## Seemingly Impossible Common Core Math Problem Infuriates Adults, Goes Viral

President-elect Donald Trump and his nominee to head the Department of Education, Betsy DeVos, have vowed to do away with the Common Core educational standards and associated curricula at the federal level, leaving it for states to decide if they want to use the Common Core or their own standards, and for good reason.

We have shared plenty of examples of Common Core materials that seem more akin to propaganda than educational materials, as well as homework problems that are simply mind-boggling, to say the least.

According to Fox News, one such frustratingly “impossible” math problem for children to solve was recently shared online by the internet-famous Holderness family, and to say that it proved exceedingly difficult for even adults to figure out would be an understatement.

In the now-viral Facebook post, the family wrote, “Internet friends: solve this 1st grade math homework.” They included the hashtags #showyourwork and #mybrainhurts, along with a picture of the math problem.

Most people who responded to the post were utterly dumbfounded as to what the answer could be, or perhaps more importantly, what the purpose of such a confusing problem really was and how it would be applicable in real life as compared to normal mathematics, according to AOL.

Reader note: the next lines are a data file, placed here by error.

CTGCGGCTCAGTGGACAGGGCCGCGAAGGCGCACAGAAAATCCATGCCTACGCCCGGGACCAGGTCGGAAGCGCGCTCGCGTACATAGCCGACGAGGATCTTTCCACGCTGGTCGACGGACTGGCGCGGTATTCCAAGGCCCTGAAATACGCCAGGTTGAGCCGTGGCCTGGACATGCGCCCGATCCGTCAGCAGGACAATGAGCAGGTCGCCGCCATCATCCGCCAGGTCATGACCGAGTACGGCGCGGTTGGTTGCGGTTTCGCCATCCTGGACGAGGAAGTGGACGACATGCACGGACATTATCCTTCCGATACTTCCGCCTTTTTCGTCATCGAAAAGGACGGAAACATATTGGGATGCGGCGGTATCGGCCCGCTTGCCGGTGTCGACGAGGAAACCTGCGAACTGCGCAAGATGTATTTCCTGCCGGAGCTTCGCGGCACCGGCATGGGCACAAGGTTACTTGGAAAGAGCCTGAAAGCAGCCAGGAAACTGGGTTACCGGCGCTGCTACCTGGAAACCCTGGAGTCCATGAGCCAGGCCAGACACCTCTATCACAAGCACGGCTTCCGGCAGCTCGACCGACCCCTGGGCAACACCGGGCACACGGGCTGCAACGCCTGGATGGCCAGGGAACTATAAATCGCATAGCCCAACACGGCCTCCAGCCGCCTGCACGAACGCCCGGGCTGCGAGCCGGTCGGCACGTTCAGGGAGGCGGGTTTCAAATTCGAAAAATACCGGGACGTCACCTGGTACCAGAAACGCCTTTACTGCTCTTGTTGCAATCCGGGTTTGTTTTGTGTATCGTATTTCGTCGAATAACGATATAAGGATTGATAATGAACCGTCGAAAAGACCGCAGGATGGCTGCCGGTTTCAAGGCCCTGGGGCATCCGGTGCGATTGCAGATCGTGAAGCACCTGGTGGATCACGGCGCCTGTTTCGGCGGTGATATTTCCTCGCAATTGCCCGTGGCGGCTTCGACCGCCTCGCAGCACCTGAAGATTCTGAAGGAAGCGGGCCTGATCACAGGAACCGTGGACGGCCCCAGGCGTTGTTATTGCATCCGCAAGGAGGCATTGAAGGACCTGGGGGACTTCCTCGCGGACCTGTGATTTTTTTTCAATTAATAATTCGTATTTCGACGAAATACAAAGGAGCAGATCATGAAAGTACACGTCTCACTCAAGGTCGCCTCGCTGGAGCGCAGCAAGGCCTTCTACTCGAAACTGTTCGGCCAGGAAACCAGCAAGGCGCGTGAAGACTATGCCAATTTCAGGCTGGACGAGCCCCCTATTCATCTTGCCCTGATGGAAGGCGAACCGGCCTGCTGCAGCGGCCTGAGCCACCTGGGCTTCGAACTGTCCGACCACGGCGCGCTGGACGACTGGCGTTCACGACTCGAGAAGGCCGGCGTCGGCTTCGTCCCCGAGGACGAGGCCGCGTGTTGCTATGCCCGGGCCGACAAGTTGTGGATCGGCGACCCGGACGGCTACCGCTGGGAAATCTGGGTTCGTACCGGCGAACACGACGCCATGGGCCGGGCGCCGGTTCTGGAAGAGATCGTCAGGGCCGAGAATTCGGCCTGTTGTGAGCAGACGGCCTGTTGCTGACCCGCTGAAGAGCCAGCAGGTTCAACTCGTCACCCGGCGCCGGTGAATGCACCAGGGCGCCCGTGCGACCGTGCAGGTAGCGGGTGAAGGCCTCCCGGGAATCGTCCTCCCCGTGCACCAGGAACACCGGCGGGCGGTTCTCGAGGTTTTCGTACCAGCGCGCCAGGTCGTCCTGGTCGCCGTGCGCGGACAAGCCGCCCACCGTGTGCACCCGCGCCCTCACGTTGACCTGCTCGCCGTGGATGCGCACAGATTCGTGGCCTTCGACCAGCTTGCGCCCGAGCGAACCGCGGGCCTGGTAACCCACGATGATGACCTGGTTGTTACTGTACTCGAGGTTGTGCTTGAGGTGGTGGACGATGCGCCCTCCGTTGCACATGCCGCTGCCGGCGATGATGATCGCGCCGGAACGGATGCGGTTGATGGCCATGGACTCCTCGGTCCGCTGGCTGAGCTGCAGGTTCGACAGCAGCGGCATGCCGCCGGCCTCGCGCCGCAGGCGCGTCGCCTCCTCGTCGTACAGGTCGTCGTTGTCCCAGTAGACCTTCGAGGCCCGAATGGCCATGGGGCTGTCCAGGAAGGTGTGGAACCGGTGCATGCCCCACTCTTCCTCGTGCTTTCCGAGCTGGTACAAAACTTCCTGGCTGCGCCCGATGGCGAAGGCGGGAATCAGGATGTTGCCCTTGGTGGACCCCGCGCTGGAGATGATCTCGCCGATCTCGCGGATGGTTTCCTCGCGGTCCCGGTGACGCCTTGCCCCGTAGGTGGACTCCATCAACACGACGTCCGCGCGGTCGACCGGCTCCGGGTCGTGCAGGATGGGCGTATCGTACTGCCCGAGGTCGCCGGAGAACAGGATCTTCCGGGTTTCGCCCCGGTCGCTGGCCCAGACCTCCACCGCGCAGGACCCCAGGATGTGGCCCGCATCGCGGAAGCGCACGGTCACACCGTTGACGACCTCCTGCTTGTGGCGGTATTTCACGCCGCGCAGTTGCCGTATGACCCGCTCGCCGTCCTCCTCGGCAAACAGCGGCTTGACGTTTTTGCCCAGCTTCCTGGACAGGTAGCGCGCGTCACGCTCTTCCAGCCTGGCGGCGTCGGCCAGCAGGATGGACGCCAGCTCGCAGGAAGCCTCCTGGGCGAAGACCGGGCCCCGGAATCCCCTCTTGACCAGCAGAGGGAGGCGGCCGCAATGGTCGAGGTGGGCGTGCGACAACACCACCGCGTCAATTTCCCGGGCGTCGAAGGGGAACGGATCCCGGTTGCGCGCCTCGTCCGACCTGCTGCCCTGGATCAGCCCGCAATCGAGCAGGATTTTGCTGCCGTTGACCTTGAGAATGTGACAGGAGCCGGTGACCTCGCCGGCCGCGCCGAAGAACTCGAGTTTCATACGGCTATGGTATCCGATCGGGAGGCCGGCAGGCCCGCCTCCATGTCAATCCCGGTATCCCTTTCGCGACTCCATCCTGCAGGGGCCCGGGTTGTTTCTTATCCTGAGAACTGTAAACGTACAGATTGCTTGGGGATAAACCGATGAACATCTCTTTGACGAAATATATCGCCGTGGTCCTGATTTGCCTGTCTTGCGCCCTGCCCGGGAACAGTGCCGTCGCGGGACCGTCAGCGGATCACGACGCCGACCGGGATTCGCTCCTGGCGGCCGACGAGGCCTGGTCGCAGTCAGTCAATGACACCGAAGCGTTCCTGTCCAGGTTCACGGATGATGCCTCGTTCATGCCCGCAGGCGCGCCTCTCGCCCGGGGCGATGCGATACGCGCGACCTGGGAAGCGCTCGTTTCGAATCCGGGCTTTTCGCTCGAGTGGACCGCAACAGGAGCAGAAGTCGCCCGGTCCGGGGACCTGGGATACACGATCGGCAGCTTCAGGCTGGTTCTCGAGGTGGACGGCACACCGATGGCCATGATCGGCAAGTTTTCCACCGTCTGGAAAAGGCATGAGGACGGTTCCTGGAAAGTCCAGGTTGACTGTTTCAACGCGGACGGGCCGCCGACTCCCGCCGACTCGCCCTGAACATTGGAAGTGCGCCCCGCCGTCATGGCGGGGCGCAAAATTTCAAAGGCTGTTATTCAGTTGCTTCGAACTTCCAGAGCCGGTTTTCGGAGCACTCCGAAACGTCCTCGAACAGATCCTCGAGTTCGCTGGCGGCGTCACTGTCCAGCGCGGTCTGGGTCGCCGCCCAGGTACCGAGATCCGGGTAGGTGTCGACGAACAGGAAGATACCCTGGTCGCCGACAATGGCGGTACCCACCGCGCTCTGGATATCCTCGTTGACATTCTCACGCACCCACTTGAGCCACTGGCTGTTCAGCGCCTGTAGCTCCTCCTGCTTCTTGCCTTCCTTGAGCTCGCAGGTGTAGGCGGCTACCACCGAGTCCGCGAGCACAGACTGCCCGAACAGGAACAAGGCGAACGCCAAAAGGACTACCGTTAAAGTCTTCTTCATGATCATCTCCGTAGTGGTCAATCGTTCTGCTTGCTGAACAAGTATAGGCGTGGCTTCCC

The general consensus was that the problem was far too difficult for first-graders to be trying to figure out, as it was completely stumping presumably well-educated adults.

After many people expressed their outrage at the toughness of the question, the Holderness family made sure to mention that the brain-bender was the last problem of a 7-sheet packet, with all of the preceding equations being far more in line with what a first-grader could be expected to understand and solve without much assistance.

That said, there were a few people who were capable of cracking the code and figuring out the answer, which in fact is “J=14,” a solution derived by comparing the letters diagonally, grouping together S, B and G, which would equal 40, then subtracting the values of B and P from the total to find the remainder, 14, which is represented by the letter J.

Though the math equation wasn’t exactly “impossible” to solve, it has proven rather difficult — and nonsensical — for most, and reminded people once again what an educational curriculum can look like when it is crafted by bureaucrats and “experts” located far away from the students and school districts they attend.